The right to protest peacefully – we must cherish it, even if we disagree with the protesters

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The other day, I overheard someone describing how they would like the “Stop Oil” protesters to be dealt with. It was not pleasant and I am not going to repeat their words here for fear of inciting hatred.

Protests can be very tiresome and disturb our normal routine.

But we have to be patient with them. The moment we start suggesting forcible ways to restrict peaceful protests, is the moment we stop being a fair democracy and, I would also suggest, the moment we stop being British.

I was particularly appalled at the treatment of the young man in Edinburgh on September 12th. He shouted out “you’re a sick old man” as Prince Andrew passed in the Royal procession. He was pushed to the ground and there are currently two people who have been charged over an alleged assault. The young man will not face a court hearing, it has been decided.

I am pleased that the justice system seems to be working as it should with regard to that September 12th incident.

I think we should all remember to show patience and, perhaps, indulgence towards peaceful protesters.

We have a democracy and justice system of which we should be proud. Protest is part of it.

There has been a recent spate of Royalism. We should remember that Her Majesty the Queen put up with peaceful protests for most of her long life. Indeed, for many, she personified the British way of tolerating protest. So the last thing we should be doing now is trying to stamp out peaceful protest with draconian measures.

* Paul Walter is a Liberal Democrat activist and member of the Liberal Democrat Voice team. He blogs at Liberal Burblings.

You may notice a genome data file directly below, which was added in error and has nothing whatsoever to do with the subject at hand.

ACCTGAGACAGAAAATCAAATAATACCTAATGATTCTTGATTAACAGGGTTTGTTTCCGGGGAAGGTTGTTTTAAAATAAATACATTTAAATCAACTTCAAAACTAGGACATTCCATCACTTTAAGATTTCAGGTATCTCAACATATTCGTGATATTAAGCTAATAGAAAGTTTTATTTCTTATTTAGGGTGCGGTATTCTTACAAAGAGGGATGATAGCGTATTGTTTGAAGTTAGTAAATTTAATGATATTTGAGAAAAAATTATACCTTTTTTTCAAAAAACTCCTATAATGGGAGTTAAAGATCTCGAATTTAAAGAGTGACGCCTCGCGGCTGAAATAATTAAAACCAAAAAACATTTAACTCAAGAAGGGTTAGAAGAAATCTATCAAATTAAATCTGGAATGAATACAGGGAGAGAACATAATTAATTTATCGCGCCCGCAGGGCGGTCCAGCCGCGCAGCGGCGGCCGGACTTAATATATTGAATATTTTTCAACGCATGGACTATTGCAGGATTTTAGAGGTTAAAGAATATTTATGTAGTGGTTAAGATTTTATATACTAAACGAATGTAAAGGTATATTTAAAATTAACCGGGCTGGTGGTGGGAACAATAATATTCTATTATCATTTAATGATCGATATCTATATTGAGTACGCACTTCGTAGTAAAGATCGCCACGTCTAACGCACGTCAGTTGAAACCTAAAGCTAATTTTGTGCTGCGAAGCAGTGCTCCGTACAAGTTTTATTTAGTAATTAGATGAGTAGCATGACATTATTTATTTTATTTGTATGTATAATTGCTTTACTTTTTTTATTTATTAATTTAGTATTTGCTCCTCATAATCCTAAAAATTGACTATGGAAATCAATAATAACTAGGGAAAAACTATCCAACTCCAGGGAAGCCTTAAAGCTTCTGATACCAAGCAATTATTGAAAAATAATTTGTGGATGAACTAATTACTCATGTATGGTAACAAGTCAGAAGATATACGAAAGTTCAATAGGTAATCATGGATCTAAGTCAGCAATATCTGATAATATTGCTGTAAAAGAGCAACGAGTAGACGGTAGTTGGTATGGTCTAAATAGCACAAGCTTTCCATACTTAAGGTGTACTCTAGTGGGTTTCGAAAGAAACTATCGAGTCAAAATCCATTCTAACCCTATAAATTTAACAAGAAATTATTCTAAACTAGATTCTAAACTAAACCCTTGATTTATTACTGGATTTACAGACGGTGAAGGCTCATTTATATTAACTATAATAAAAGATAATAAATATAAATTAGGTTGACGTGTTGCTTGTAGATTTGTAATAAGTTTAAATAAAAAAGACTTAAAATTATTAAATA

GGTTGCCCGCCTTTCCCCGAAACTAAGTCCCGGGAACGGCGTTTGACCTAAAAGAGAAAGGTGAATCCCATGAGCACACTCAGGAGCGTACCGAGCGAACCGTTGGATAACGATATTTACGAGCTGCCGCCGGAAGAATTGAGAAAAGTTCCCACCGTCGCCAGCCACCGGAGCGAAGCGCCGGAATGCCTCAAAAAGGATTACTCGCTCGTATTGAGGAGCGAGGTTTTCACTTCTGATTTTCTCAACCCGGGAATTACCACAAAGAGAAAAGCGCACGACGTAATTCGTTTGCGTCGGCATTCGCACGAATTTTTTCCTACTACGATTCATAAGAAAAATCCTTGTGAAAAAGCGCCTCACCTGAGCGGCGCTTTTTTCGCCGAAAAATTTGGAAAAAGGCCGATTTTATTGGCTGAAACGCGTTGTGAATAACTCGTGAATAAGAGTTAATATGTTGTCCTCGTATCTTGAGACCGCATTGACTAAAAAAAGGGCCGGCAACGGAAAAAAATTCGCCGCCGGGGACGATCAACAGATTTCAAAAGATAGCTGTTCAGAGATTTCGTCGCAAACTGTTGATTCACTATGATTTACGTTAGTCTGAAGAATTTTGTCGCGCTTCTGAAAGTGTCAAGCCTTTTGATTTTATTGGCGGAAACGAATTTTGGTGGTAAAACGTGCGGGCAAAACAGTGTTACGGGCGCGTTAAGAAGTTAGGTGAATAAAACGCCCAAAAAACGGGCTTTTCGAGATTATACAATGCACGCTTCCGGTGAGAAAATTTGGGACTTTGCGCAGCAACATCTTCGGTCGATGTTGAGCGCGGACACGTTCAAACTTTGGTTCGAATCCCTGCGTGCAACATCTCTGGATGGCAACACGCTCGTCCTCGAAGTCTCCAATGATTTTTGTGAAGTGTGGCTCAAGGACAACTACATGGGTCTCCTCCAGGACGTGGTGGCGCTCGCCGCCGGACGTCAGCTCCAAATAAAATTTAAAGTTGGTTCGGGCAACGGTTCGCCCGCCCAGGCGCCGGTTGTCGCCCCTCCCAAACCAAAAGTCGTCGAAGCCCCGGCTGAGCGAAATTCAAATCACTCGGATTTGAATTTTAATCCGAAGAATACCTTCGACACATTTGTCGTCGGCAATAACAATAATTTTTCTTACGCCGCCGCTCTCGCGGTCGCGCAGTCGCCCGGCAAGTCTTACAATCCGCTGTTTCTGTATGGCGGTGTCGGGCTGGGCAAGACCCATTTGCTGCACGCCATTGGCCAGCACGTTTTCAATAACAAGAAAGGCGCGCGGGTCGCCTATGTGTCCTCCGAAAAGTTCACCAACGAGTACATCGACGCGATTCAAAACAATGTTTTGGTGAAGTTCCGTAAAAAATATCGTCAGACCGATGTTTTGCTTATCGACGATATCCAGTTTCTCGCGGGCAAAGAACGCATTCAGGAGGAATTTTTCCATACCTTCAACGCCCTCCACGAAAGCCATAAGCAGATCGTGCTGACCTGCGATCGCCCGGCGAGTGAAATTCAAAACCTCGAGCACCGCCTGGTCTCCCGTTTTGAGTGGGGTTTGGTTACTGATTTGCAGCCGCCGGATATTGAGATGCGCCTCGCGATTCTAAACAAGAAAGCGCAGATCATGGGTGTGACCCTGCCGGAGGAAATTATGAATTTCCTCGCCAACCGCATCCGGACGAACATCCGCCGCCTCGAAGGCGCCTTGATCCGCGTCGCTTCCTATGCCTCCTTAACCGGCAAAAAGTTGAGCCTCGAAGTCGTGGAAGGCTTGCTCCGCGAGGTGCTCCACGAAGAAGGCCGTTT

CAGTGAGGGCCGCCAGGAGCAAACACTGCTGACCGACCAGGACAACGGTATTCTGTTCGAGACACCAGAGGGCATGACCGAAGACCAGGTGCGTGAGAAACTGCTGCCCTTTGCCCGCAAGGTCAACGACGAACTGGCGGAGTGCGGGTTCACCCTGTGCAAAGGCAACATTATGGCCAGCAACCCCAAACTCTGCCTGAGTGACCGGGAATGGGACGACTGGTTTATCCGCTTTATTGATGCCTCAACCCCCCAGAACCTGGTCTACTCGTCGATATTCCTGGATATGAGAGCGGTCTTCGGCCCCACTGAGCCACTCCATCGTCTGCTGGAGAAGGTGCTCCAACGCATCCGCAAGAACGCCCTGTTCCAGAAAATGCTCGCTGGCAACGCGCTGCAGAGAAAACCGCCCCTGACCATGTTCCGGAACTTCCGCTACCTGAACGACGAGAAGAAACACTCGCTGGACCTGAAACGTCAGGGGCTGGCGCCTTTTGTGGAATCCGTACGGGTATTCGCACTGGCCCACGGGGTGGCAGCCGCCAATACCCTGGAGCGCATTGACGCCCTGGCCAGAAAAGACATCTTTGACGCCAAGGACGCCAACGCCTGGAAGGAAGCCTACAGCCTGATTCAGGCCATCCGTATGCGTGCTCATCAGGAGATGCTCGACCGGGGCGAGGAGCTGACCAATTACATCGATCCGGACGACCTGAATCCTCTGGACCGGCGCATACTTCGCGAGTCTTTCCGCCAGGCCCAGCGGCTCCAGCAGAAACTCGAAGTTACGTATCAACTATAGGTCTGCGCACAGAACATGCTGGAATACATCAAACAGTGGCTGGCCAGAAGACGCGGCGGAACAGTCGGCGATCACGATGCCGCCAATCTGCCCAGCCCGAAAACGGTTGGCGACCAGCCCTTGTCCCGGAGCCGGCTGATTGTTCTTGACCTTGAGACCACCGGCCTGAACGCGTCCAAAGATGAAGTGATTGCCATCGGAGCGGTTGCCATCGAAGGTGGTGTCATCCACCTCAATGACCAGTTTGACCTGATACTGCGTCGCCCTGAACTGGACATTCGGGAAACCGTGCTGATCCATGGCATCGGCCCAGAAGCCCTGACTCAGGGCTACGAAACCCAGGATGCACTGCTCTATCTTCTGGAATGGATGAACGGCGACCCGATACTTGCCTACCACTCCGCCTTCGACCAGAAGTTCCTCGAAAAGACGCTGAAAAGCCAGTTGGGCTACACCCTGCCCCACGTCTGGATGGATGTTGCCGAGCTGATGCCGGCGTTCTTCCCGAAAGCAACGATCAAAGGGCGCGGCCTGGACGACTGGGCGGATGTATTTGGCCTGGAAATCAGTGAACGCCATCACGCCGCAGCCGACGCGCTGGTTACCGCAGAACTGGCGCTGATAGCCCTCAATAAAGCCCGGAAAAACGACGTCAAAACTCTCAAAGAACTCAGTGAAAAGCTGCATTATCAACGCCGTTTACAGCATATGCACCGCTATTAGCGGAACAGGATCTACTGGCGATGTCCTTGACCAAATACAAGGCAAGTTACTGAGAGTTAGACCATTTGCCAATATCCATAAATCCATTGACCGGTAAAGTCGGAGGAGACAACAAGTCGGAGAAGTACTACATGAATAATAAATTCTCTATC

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  • Massimo Ricciuti 22nd Nov '22 - 5:35pm

    I agree, Paul. Here I’m Italy too.

  • Paul Barker 22nd Nov '22 - 7:03pm

    I disagree on the case of “Just Stop Oil”, their actions go beyond protest to actual bullying in the case of the Road blockades. Non-violence has to mean more than simply not punching people.
    The attempts to destroy priceless works of Art are both inexplicable & vile.
    Simply being on the “Right Side” does not mean that normal rules don’t apply.

  • Kevin Maher 22nd Nov '22 - 7:23pm

    In a democratic society journalists should be able to report on demonstrations without fear of them being arrested, despite producing their cards, nor having their homes searched in the night. Absolutely disgraceful.

  • It seems that the liberal concept of “protest” and the anarchist concept of “propaganda by the deed” have become thoroughly confused. A potentially dangerous situation.

  • Chris Moore 23rd Nov '22 - 7:35am

    @Paul, destroying works of art would be criminal damage and is not peaceful protest therefore, which the article rightly defends.

    Blockading motorways is similar to the effect of a serious picket line. And is therefore a very grey area. “Bullying” is the wrong word. You need to find another description.

    Were the suffragettes also “bullies”?

  • I agree totally about the right to protest

    I am guessing this means you, and others, will be supporting the right for pro-life protests to continue near abortion providers? Because I only ever see support for banning these protests by elected Liberal Democrats. I never see support for the right of these people to protest (even of we disagree with them)

  • Wilf Forrow 23rd Nov '22 - 9:02am

    “Just Stop Oil” protestors have no personal gain by protesting – they’re doing it purely for the love of their planet, and their case is absolutely accepted by science and by governments.
    But apparently it’s totally OK to wreck the whole UK railway system for totally personal gain – ie higher wages? I’m not against withdrawing labour, but I don’t agree with wrecking a public system (and also driving people back to cars and wrecking the planet).
    I blame the government, by the way, for not imposing a realistic and fair pay settlement.

  • Barry Lofty 23rd Nov '22 - 9:22am